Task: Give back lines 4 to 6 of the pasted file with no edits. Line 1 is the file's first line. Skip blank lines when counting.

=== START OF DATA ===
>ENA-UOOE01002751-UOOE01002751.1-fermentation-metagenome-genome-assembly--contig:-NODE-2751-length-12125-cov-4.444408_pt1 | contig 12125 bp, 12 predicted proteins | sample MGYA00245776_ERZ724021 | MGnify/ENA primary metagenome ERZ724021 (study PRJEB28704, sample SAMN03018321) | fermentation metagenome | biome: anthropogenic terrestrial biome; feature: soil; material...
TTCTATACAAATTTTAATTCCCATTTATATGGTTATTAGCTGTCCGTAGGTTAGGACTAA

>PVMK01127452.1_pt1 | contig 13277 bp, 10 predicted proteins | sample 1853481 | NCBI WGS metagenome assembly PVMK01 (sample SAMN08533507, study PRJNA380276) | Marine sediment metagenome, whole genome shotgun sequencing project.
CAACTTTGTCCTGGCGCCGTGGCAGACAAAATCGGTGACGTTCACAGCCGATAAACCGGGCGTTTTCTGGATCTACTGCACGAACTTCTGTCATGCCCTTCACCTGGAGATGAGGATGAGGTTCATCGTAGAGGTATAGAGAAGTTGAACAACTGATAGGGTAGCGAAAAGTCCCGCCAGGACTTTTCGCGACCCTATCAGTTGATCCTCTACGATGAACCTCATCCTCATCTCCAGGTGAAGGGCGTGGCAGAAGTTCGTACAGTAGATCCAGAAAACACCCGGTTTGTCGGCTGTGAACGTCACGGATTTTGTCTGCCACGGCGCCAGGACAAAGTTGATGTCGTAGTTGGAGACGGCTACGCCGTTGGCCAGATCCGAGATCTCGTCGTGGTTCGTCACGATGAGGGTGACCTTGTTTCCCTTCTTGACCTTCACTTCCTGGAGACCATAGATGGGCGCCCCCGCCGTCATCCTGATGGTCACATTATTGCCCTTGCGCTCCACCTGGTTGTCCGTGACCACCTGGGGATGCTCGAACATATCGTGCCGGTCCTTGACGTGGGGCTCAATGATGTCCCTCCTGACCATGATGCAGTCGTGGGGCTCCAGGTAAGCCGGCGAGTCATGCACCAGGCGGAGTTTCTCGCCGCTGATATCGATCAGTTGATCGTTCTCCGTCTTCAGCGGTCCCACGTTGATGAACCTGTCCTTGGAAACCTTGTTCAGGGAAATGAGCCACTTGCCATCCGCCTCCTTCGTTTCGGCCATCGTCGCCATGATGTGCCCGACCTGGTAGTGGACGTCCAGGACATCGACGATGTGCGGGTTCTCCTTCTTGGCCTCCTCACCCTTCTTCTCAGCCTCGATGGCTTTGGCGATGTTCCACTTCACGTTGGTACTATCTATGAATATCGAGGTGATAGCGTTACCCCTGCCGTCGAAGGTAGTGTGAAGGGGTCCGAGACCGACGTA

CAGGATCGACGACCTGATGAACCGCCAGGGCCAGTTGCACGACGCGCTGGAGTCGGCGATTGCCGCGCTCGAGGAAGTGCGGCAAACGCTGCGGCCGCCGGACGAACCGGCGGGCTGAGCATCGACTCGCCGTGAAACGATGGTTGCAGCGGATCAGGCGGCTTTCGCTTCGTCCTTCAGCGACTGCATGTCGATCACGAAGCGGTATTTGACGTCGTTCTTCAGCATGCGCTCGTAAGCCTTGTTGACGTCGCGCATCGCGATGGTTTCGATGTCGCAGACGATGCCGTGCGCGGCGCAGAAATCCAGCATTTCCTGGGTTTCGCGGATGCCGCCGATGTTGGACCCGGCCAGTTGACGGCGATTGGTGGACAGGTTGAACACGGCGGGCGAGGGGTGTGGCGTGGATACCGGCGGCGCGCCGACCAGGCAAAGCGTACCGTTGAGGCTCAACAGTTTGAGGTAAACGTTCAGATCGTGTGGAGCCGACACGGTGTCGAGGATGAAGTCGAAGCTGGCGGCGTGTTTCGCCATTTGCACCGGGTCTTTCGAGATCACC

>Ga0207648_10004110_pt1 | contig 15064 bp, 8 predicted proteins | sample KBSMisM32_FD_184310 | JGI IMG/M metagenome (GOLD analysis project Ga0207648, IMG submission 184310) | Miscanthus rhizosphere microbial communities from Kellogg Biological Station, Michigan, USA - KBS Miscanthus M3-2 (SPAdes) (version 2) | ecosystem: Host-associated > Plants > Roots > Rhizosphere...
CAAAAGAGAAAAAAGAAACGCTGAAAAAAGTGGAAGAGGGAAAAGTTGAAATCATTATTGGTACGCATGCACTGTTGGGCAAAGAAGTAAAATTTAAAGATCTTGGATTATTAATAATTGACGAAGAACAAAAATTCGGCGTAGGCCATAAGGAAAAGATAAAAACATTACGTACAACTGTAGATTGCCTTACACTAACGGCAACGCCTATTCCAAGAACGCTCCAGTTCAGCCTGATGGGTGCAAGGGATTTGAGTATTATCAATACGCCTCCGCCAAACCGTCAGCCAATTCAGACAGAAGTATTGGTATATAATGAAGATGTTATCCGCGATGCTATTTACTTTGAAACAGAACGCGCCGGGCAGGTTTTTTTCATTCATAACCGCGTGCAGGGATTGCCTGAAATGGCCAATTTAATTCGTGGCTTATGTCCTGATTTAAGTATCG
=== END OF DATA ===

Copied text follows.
CAACTTTGTCCTGGCGCCGTGGCAGACAAAATCGGTGACGTTCACAGCCGATAAACCGGGCGTTTTCTGGATCTACTGCACGAACTTCTGTCATGCCCTTCACCTGGAGATGAGGATGAGGTTCATCGTAGAGGTATAGAGAAGTTGAACAACTGATAGGGTAGCGAAAAGTCCCGCCAGGACTTTTCGCGACCCTATCAGTTGATCCTCTACGATGAACCTCATCCTCATCTCCAGGTGAAGGGCGTGGCAGAAGTTCGTACAGTAGATCCAGAAAACACCCGGTTTGTCGGCTGTGAACGTCACGGATTTTGTCTGCCACGGCGCCAGGACAAAGTTGATGTCGTAGTTGGAGACGGCTACGCCGTTGGCCAGATCCGAGATCTCGTCGTGGTTCGTCACGATGAGGGTGACCTTGTTTCCCTTCTTGACCTTCACTTCCTGGAGACCATAGATGGGCGCCCCCGCCGTCATCCTGATGGTCACATTATTGCCCTTGCGCTCCACCTGGTTGTCCGTGACCACCTGGGGATGCTCGAACATATCGTGCCGGTCCTTGACGTGGGGCTCAATGATGTCCCTCCTGACCATGATGCAGTCGTGGGGCTCCAGGTAAGCCGGCGAGTCATGCACCAGGCGGAGTTTCTCGCCGCTGATATCGATCAGTTGATCGTTCTCCGTCTTCAGCGGTCCCACGTTGATGAACCTGTCCTTGGAAACCTTGTTCAGGGAAATGAGCCACTTGCCATCCGCCTCCTTCGTTTCGGCCATCGTCGCCATGATGTGCCCGACCTGGTAGTGGACGTCCAGGACATCGACGATGTGCGGGTTCTCCTTCTTGGCCTCCTCACCCTTCTTCTCAGCCTCGATGGCTTTGGCGATGTTCCACTTCACGTTGGTACTATCTATGAATATCGAGGTGATAGCGTTACCCCTGCCGTCGAAGGTAGTGTGAAGGGGTCCGAGACCGACGTA

CAGGATCGACGACCTGATGAACCGCCAGGGCCAGTTGCACGACGCGCTGGAGTCGGCGATTGCCGCGCTCGAGGAAGTGCGGCAAACGCTGCGGCCGCCGGACGAACCGGCGGGCTGAGCATCGACTCGCCGTGAAACGATGGTTGCAGCGGATCAGGCGGCTTTCGCTTCGTCCTTCAGCGACTGCATGTCGATCACGAAGCGGTATTTGACGTCGTTCTTCAGCATGCGCTCGTAAGCCTTGTTGACGTCGCGCATCGCGATGGTTTCGATGTCGCAGACGATGCCGTGCGCGGCGCAGAAATCCAGCATTTCCTGGGTTTCGCGGATGCCGCCGATGTTGGACCCGGCCAGTTGACGGCGATTGGTGGACAGGTTGAACACGGCGGGCGAGGGGTGTGGCGTGGATACCGGCGGCGCGCCGACCAGGCAAAGCGTACCGTTGAGGCTCAACAGTTTGAGGTAAACGTTCAGATCGTGTGGAGCCGACACGGTGTCGAGGATGAAGTCGAAGCTGGCGGCGTGTTTCGCCATTTGCACCGGGTCTTTCGAGATCACC

>Ga0207648_10004110_pt1 | contig 15064 bp, 8 predicted proteins | sample KBSMisM32_FD_184310 | JGI IMG/M metagenome (GOLD analysis project Ga0207648, IMG submission 184310) | Miscanthus rhizosphere microbial communities from Kellogg Biological Station, Michigan, USA - KBS Miscanthus M3-2 (SPAdes) (version 2) | ecosystem: Host-associated > Plants > Roots > Rhizosphere...